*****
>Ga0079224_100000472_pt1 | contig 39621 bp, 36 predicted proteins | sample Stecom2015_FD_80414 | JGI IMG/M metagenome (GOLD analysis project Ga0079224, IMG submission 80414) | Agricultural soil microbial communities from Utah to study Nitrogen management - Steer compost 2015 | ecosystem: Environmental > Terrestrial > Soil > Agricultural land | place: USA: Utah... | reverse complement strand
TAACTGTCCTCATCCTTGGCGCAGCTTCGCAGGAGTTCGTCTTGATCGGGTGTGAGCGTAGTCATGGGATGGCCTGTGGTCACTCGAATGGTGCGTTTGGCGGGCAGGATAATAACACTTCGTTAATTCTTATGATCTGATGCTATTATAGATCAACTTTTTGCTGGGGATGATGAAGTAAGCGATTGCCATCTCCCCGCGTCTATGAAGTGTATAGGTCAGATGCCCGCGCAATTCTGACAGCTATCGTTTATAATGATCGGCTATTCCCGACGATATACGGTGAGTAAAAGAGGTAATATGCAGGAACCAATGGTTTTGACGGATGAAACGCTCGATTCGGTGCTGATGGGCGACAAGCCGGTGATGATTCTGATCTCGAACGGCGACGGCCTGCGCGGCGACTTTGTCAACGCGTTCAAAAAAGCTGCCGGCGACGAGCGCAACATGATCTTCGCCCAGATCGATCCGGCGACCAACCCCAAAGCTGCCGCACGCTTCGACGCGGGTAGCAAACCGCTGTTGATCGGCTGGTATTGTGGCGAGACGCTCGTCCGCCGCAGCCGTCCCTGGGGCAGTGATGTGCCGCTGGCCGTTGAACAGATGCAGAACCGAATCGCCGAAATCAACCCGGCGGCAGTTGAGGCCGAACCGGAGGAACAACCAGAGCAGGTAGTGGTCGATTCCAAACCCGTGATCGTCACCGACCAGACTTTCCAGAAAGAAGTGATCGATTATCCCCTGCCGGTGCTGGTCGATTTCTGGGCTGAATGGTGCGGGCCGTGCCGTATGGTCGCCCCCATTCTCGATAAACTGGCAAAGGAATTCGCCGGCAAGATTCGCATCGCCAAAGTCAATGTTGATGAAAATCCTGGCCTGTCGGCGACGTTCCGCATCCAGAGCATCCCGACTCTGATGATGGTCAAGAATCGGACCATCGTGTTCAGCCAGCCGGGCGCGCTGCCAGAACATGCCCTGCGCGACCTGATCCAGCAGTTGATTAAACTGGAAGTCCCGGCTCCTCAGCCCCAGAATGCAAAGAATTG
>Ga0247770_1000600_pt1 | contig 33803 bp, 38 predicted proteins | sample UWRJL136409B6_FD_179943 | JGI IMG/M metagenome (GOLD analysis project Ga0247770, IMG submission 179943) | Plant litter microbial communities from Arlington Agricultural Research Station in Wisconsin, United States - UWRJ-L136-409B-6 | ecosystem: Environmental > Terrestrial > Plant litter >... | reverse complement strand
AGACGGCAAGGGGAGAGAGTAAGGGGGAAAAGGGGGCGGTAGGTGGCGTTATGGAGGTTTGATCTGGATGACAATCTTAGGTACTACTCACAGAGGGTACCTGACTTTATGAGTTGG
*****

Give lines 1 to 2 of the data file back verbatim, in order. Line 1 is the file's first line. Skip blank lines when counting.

>Ga0079224_100000472_pt1 | contig 39621 bp, 36 predicted proteins | sample Stecom2015_FD_80414 | JGI IMG/M metagenome (GOLD analysis project Ga0079224, IMG submission 80414) | Agricultural soil microbial communities from Utah to study Nitrogen management - Steer compost 2015 | ecosystem: Environmental > Terrestrial > Soil > Agricultural land | place: USA: Utah... | reverse complement strand
TAACTGTCCTCATCCTTGGCGCAGCTTCGCAGGAGTTCGTCTTGATCGGGTGTGAGCGTAGTCATGGGATGGCCTGTGGTCACTCGAATGGTGCGTTTGGCGGGCAGGATAATAACACTTCGTTAATTCTTATGATCTGATGCTATTATAGATCAACTTTTTGCTGGGGATGATGAAGTAAGCGATTGCCATCTCCCCGCGTCTATGAAGTGTATAGGTCAGATGCCCGCGCAATTCTGACAGCTATCGTTTATAATGATCGGCTATTCCCGACGATATACGGTGAGTAAAAGAGGTAATATGCAGGAACCAATGGTTTTGACGGATGAAACGCTCGATTCGGTGCTGATGGGCGACAAGCCGGTGATGATTCTGATCTCGAACGGCGACGGCCTGCGCGGCGACTTTGTCAACGCGTTCAAAAAAGCTGCCGGCGACGAGCGCAACATGATCTTCGCCCAGATCGATCCGGCGACCAACCCCAAAGCTGCCGCACGCTTCGACGCGGGTAGCAAACCGCTGTTGATCGGCTGGTATTGTGGCGAGACGCTCGTCCGCCGCAGCCGTCCCTGGGGCAGTGATGTGCCGCTGGCCGTTGAACAGATGCAGAACCGAATCGCCGAAATCAACCCGGCGGCAGTTGAGGCCGAACCGGAGGAACAACCAGAGCAGGTAGTGGTCGATTCCAAACCCGTGATCGTCACCGACCAGACTTTCCAGAAAGAAGTGATCGATTATCCCCTGCCGGTGCTGGTCGATTTCTGGGCTGAATGGTGCGGGCCGTGCCGTATGGTCGCCCCCATTCTCGATAAACTGGCAAAGGAATTCGCCGGCAAGATTCGCATCGCCAAAGTCAATGTTGATGAAAATCCTGGCCTGTCGGCGACGTTCCGCATCCAGAGCATCCCGACTCTGATGATGGTCAAGAATCGGACCATCGTGTTCAGCCAGCCGGGCGCGCTGCCAGAACATGCCCTGCGCGACCTGATCCAGCAGTTGATTAAACTGGAAGTCCCGGCTCCTCAGCCCCAGAATGCAAAGAATTG